In “Theater for Living,” brutal honesty about the hardships of life onstage is winning over fans.
“To earn, or not to earn? That is the question.”
From its opening line, a new Chinese reality show dives headlong into the harsh realities of the domestic theater industry — a widely underappreciated sector that suffers from poor funding, high costs, and pitifully low pay. Entering the industry often means pursuing passion over profit.
Since premiering on Jan. 16, “Theater for Living” has received sky-high reviews for its authenticity and originality in a TV genre awash with highly scripted copycat productions, sparking hopes that it might help revive interest in an art form with a long history in China.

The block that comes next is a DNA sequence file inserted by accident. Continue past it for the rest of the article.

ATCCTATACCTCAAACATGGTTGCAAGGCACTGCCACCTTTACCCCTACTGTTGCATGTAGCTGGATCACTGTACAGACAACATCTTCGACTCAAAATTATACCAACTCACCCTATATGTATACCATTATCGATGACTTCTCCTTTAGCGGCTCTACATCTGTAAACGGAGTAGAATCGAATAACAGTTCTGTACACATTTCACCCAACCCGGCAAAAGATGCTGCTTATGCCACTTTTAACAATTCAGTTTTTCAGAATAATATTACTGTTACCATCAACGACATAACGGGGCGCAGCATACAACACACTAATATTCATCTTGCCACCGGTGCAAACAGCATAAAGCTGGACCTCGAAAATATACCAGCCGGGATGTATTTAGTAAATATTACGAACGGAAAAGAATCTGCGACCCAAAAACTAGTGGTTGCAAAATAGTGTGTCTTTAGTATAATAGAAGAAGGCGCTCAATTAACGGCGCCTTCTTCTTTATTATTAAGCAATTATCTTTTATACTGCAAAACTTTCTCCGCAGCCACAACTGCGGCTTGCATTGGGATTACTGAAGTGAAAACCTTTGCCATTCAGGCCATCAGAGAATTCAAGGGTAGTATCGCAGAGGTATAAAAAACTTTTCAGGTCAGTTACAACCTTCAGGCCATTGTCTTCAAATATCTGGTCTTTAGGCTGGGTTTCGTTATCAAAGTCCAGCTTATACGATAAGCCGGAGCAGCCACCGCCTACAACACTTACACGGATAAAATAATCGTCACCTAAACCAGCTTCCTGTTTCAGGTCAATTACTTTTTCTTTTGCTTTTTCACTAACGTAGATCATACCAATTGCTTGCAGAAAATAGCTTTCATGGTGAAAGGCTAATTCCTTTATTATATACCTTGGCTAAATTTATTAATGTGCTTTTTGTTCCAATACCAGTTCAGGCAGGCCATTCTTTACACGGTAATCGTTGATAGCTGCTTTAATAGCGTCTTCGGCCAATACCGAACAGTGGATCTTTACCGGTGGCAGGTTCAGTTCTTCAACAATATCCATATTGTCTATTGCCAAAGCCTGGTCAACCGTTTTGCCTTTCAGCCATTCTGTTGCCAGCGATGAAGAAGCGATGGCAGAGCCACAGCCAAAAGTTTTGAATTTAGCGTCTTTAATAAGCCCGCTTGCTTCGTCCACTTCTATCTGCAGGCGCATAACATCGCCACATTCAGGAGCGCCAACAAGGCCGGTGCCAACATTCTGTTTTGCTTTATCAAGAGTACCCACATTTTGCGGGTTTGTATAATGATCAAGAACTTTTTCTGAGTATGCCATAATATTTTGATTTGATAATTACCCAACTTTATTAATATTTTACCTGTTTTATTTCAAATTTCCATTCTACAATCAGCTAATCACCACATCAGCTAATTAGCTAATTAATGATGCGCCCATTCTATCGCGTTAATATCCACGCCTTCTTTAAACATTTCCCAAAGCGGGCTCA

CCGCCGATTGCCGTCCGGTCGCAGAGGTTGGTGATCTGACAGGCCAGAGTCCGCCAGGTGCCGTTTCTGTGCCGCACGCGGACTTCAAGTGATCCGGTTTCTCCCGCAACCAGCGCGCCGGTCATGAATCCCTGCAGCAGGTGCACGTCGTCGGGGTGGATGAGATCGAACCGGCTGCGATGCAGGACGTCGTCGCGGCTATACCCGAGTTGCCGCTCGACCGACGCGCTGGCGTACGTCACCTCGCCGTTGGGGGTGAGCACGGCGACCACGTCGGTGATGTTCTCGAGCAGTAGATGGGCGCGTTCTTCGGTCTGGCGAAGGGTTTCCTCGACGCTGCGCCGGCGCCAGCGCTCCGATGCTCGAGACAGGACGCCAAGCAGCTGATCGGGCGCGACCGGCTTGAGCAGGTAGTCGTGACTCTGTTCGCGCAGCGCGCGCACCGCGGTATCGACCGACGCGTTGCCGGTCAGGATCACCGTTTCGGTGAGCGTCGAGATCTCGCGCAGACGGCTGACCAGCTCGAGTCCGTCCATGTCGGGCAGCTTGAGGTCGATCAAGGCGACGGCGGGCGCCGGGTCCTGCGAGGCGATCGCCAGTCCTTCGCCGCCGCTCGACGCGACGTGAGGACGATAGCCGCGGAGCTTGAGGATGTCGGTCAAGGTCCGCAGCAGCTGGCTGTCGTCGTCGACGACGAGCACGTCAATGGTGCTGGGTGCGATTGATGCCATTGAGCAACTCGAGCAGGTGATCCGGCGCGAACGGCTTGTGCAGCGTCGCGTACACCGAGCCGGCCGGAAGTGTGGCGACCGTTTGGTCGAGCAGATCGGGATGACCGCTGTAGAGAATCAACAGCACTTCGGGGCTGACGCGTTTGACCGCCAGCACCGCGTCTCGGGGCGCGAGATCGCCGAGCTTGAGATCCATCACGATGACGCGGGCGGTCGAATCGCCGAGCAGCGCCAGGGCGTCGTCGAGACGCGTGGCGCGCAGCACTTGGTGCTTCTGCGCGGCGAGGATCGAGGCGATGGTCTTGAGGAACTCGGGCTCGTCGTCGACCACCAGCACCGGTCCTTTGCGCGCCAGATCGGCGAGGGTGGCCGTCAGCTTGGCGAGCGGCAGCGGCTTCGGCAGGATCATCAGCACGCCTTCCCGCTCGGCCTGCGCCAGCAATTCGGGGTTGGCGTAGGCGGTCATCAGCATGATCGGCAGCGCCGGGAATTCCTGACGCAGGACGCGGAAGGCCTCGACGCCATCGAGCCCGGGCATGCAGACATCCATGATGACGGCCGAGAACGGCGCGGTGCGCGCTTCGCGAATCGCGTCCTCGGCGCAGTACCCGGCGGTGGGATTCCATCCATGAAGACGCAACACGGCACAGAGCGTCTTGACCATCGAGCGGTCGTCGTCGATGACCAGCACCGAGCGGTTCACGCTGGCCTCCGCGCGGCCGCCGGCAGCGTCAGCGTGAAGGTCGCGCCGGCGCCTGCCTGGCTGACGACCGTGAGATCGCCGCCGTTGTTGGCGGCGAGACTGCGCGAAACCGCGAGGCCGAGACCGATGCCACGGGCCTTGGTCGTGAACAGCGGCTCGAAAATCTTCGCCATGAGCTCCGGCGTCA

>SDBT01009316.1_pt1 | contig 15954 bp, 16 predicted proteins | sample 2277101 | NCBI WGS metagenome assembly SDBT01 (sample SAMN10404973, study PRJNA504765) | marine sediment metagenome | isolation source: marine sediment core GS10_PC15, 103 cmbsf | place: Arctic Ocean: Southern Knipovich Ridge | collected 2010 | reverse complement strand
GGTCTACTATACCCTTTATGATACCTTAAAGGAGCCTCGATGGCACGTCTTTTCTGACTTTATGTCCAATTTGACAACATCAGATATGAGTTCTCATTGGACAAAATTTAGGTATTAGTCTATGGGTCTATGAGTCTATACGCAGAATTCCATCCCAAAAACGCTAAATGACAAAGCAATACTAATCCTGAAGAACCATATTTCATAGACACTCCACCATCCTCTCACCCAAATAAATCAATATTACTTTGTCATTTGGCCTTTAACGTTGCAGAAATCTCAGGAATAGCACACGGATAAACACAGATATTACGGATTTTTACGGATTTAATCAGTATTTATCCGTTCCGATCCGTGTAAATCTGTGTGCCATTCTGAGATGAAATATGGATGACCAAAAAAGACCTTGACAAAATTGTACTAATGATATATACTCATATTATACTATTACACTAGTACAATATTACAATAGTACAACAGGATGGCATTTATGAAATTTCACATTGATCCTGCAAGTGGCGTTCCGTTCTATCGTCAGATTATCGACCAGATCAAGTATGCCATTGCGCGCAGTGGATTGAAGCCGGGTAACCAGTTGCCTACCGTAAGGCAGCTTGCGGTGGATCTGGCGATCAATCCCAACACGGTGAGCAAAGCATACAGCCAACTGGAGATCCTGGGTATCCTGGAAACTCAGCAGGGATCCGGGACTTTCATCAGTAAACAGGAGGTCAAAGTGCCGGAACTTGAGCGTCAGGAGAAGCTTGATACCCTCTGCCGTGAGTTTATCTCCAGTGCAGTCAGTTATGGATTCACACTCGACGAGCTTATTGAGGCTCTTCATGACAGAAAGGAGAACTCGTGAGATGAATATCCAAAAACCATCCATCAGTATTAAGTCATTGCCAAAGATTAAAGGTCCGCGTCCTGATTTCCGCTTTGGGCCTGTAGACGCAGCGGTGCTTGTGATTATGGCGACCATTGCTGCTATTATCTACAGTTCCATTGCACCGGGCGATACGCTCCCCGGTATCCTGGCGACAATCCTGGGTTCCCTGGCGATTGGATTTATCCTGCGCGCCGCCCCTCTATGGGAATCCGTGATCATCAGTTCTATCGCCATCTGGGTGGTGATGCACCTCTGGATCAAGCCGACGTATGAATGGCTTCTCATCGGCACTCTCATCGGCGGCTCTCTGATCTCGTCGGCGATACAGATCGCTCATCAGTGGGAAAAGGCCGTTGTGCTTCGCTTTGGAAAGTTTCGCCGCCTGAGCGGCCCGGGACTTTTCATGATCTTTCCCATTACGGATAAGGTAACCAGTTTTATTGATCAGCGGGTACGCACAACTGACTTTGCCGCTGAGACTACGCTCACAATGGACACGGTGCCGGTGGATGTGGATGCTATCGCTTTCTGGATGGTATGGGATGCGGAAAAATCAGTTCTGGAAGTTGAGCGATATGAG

In the show, eight highly accomplished — though hardly famous — male theater industry professionals are dropped into a drab “Theater Commune” on the outskirts of Wuzhen, an ancient river town in the eastern Zhejiang province known for its annual theater festival.
Over several weeks, the gaggle of eccentric and often comical thespians and directors live, sleep, cook, rehearse, and perform together as they assemble just enough drama productions to cover their collective food and rent costs.
Their first-episode task is to craft a family-friendly play supposedly for the owner of a local chicken farm in just three days. This will give them their first lump sum toward future productions. Continue to read the full article here
– This article originally appeared on Sixth Tone.